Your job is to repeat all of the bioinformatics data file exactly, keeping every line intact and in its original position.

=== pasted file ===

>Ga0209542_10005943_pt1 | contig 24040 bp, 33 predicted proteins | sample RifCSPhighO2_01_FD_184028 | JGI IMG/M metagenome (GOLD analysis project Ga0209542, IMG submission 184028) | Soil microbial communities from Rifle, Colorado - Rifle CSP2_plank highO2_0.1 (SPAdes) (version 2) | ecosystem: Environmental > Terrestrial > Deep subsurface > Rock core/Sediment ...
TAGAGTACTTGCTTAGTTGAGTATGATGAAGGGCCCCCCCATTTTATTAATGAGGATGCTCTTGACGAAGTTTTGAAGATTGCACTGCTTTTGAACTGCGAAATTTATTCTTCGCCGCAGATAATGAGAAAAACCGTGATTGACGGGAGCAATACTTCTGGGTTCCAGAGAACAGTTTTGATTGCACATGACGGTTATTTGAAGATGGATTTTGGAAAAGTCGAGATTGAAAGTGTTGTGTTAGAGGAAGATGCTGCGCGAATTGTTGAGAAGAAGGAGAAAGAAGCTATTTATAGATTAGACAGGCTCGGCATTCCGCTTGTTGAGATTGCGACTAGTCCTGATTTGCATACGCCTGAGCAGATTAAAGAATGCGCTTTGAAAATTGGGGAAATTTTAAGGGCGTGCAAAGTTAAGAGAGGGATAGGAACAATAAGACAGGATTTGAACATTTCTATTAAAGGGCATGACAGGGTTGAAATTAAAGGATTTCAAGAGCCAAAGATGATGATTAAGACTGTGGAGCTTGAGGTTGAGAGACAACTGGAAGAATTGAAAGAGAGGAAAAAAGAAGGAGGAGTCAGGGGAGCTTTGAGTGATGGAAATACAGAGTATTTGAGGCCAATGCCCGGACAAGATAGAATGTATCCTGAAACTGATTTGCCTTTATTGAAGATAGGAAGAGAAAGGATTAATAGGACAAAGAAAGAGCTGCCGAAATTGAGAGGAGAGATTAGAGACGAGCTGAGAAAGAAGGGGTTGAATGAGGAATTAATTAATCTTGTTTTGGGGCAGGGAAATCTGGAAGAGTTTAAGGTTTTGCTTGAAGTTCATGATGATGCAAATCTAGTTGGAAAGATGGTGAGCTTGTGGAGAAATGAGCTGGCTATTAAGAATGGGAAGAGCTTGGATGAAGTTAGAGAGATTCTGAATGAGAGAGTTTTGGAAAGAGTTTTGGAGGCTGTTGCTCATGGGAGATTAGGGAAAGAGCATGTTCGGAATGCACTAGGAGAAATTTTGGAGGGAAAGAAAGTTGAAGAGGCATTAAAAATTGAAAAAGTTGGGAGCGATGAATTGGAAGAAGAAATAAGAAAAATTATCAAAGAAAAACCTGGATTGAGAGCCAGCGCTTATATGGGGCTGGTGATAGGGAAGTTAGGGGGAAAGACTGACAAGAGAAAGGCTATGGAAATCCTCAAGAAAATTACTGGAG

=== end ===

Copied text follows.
>Ga0209542_10005943_pt1 | contig 24040 bp, 33 predicted proteins | sample RifCSPhighO2_01_FD_184028 | JGI IMG/M metagenome (GOLD analysis project Ga0209542, IMG submission 184028) | Soil microbial communities from Rifle, Colorado - Rifle CSP2_plank highO2_0.1 (SPAdes) (version 2) | ecosystem: Environmental > Terrestrial > Deep subsurface > Rock core/Sediment ...
TAGAGTACTTGCTTAGTTGAGTATGATGAAGGGCCCCCCCATTTTATTAATGAGGATGCTCTTGACGAAGTTTTGAAGATTGCACTGCTTTTGAACTGCGAAATTTATTCTTCGCCGCAGATAATGAGAAAAACCGTGATTGACGGGAGCAATACTTCTGGGTTCCAGAGAACAGTTTTGATTGCACATGACGGTTATTTGAAGATGGATTTTGGAAAAGTCGAGATTGAAAGTGTTGTGTTAGAGGAAGATGCTGCGCGAATTGTTGAGAAGAAGGAGAAAGAAGCTATTTATAGATTAGACAGGCTCGGCATTCCGCTTGTTGAGATTGCGACTAGTCCTGATTTGCATACGCCTGAGCAGATTAAAGAATGCGCTTTGAAAATTGGGGAAATTTTAAGGGCGTGCAAAGTTAAGAGAGGGATAGGAACAATAAGACAGGATTTGAACATTTCTATTAAAGGGCATGACAGGGTTGAAATTAAAGGATTTCAAGAGCCAAAGATGATGATTAAGACTGTGGAGCTTGAGGTTGAGAGACAACTGGAAGAATTGAAAGAGAGGAAAAAAGAAGGAGGAGTCAGGGGAGCTTTGAGTGATGGAAATACAGAGTATTTGAGGCCAATGCCCGGACAAGATAGAATGTATCCTGAAACTGATTTGCCTTTATTGAAGATAGGAAGAGAAAGGATTAATAGGACAAAGAAAGAGCTGCCGAAATTGAGAGGAGAGATTAGAGACGAGCTGAGAAAGAAGGGGTTGAATGAGGAATTAATTAATCTTGTTTTGGGGCAGGGAAATCTGGAAGAGTTTAAGGTTTTGCTTGAAGTTCATGATGATGCAAATCTAGTTGGAAAGATGGTGAGCTTGTGGAGAAATGAGCTGGCTATTAAGAATGGGAAGAGCTTGGATGAAGTTAGAGAGATTCTGAATGAGAGAGTTTTGGAAAGAGTTTTGGAGGCTGTTGCTCATGGGAGATTAGGGAAAGAGCATGTTCGGAATGCACTAGGAGAAATTTTGGAGGGAAAGAAAGTTGAAGAGGCATTAAAAATTGAAAAAGTTGGGAGCGATGAATTGGAAGAAGAAATAAGAAAAATTATCAAAGAAAAACCTGGATTGAGAGCCAGCGCTTATATGGGGCTGGTGATAGGGAAGTTAGGGGGAAAGACTGACAAGAGAAAGGCTATGGAAATCCTCAAGAAAATTACTGGAG